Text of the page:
FullCodePress 2010

I’m fresh back from New Zealand where I took part in FullCodePress, a knock down, drag out, web design competition to make a website for a charity in 24 hours.

The competition was put on by the wonderful folks at Webstock and pitted teams from New Zealand, Australia, and the US against one another. Our teams were each paired with a charity, who was only revealed when the competition started. From there, each team took whatever assets the client brought along (all in various states of completion, or, uh, viability); copy, photos, and loads of information, to make a complete functioning website in a single day. Whatever the case, we were tasked with giving them something to be proud of, and a way to reach their given audiences.

Team USA storms the halls in the wee hours of the morning, both as an intimidation tactic and a means to fight off sleep. Actually, this was just one of our hourly coffee runs.

Team USA storms the halls in the wee hours of the morning, both as an intimidation tactic and a means to fight off sleep. Actually, this was just one of our hourly coffee runs.

Our Assignment

Our client was the Timaru Mental Health Support Trust, a mental health drop-in centre at the Victoria House in the south island that provides wellness programmes to people with mental illnesses. Our clients, Willian and Garbux, from the Victoria House were amazing; they weren’t that knowledgeable about what the web could offer them and didn’t have an existing website, but we’re completely open to collaborating with us and trying out some new approaches. Mental illness is a difficult topic to discuss and to depict, we knew we had a tremendous amount of work cut out for us from the get-go.

Luckily, I was fortunate enough to be on a team with some absurdly smart people: Jennifer Bove as project manager, Liz Danzico as user experience advocate/information architect, Karen McGrane as content strategist, Dan Mall as front-end coder, John Ford as programmer (as well as arm wrestling champ!), and myself as designer. We bought every American flag we could find in Wellington, and were ready to kick some ass.

Ready, Steady, Go!

I won’t talk too much about the process, Dan and Liz already did a good job of that, but will just say that things went surprisingly smoothly. Given the time constraints, any traditional process wouldn’t do, we were all doing work concurrently because we couldn’t sit around waiting for different phases to finish. Luckily, everyone on our team was so sharp that it just worked.

For my part, I was responsible for the website design. Our client had a somewhat confusing name, and one that most of their patrons never used anyway, so we renamed them the “Victoria House” and prepared a new logo. You can see a video of me here talking through their old logo and the new proposed direction. We brought some of their imagery to the forefront to put a human face to the Victoria House, and managed to work some colors from a print brochure into the site.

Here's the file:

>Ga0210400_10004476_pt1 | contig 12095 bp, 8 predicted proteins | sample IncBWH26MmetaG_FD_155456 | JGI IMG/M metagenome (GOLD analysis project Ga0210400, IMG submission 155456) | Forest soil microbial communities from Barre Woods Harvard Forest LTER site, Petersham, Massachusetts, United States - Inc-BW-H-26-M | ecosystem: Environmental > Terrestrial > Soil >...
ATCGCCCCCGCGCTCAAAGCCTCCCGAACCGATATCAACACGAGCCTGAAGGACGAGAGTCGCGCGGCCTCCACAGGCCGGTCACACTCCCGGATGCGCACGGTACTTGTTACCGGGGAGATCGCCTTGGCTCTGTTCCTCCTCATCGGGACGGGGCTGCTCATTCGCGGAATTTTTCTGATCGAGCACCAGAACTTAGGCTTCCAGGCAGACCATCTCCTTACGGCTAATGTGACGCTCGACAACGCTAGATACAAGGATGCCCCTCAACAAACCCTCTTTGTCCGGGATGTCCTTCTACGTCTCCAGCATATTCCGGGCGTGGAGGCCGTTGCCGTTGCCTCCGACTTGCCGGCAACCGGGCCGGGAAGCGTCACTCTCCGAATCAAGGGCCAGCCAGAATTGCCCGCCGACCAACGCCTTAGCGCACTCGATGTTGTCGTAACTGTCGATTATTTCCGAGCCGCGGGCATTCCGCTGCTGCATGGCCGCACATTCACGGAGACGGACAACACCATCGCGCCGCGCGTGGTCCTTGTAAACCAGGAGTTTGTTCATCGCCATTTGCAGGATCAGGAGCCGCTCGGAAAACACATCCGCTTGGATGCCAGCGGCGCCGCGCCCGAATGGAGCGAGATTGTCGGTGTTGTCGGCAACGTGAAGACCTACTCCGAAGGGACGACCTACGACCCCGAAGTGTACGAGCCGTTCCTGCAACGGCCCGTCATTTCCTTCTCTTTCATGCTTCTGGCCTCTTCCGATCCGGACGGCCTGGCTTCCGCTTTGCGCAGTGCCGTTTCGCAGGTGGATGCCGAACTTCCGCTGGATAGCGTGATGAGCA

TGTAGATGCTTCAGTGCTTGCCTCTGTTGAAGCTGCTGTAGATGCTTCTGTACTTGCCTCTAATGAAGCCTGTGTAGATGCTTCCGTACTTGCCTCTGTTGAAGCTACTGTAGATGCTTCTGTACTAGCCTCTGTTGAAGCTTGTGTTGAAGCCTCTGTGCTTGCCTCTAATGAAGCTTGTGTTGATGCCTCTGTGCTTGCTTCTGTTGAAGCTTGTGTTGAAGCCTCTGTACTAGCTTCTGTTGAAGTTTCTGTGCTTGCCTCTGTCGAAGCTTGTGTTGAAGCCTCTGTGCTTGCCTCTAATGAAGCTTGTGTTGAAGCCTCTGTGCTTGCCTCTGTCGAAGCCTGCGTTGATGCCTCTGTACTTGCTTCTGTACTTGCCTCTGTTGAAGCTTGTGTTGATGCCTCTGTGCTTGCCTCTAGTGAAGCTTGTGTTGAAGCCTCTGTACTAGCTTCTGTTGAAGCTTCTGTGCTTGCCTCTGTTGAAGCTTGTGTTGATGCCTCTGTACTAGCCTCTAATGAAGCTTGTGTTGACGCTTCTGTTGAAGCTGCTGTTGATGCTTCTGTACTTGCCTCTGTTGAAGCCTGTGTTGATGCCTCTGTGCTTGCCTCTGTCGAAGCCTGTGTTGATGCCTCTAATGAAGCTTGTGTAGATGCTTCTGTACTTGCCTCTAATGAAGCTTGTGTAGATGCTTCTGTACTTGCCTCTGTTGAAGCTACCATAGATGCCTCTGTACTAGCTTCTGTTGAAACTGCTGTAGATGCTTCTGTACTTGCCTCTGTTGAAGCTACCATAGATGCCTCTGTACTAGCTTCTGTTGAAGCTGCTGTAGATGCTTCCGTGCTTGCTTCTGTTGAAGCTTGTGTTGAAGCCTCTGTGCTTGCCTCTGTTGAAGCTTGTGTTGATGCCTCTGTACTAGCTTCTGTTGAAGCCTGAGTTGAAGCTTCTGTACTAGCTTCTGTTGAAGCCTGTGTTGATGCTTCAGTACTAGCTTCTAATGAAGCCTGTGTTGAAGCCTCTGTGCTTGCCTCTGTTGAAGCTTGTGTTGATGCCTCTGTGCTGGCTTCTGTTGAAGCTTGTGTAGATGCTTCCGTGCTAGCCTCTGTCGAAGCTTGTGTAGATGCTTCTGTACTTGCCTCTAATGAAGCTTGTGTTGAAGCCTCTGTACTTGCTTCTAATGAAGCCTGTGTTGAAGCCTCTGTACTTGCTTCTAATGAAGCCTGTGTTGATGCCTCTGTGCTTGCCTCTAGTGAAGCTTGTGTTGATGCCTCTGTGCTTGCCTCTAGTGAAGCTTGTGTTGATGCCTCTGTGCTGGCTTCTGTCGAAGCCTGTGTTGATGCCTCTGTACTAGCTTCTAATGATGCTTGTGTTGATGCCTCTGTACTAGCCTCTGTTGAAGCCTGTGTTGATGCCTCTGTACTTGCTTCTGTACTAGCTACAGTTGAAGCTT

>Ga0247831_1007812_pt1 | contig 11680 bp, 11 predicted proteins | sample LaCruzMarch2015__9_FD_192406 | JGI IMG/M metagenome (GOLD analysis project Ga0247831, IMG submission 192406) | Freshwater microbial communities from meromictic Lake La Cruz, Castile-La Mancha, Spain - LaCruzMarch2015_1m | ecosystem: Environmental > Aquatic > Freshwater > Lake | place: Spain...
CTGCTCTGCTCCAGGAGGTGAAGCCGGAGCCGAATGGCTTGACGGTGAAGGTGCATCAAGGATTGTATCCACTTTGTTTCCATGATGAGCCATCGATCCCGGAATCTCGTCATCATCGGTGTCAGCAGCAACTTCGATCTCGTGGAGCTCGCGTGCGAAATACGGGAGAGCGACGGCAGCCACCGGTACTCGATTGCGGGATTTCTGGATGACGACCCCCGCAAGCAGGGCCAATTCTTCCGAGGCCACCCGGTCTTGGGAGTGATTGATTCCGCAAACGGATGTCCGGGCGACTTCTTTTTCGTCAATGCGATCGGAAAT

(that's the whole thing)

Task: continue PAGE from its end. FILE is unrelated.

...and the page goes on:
We rewrote much of their copy, gave the site a simple and flexible architecture, and some really tight markup. One of my favorite bits happened on the backend: we completely overhauled their events calendar, which is one of their largest forms of outreach, previously done as a intense Excel spreadsheet printed handout. We moved them into Google Calendar and set WordPress up to pull the contents of the calendar in and associate them with unique pages for the various events. Now they’re able to update one calendar and use it for the web or print.

The Long Haul

At the end of the 24 hours, hopped up on coffee and adrenaline, we somehow had a complete website (you can see the dev site here). Obviously, we weren’t able to do everything we wanted, but what we were able to accomplish in that time will make a tremendous difference to the Victoria House.

I am extremely proud of the work we did, and of the opportunity to work alongside some of the smartest folks I’ve met. The end results (from all three teams), were nothing short of amazing. And the effect of these three charities getting good, clean, functional websites to further their causes can not be overstated.

We may not have won, but the clients certainly did, and that was the most important competition of all in my mind; beating back the worries of money and time to deliver something truly good to truly good people. I remain humbled and enlightened by the entire experience, and wish all three clients the best of luck for the future.

Thanks to Mike Brown, Tash Hall Lampard, and all of the wonderful Webstock people. You did an amazing job organizing, covering the event (tons of great photos, videos, and blog posts), and keeping us all awake and caffeinated. New Zealand remains of the most beautiful places I’ve ever visited, just chock full of kind people, and every Webstock event is one for the history books. Congrats to the talented teams from New Zealand and Australia, and everyone involved, I won’t forget this experience anytime soon.

Also: I’m having complete flat white withdrawal.


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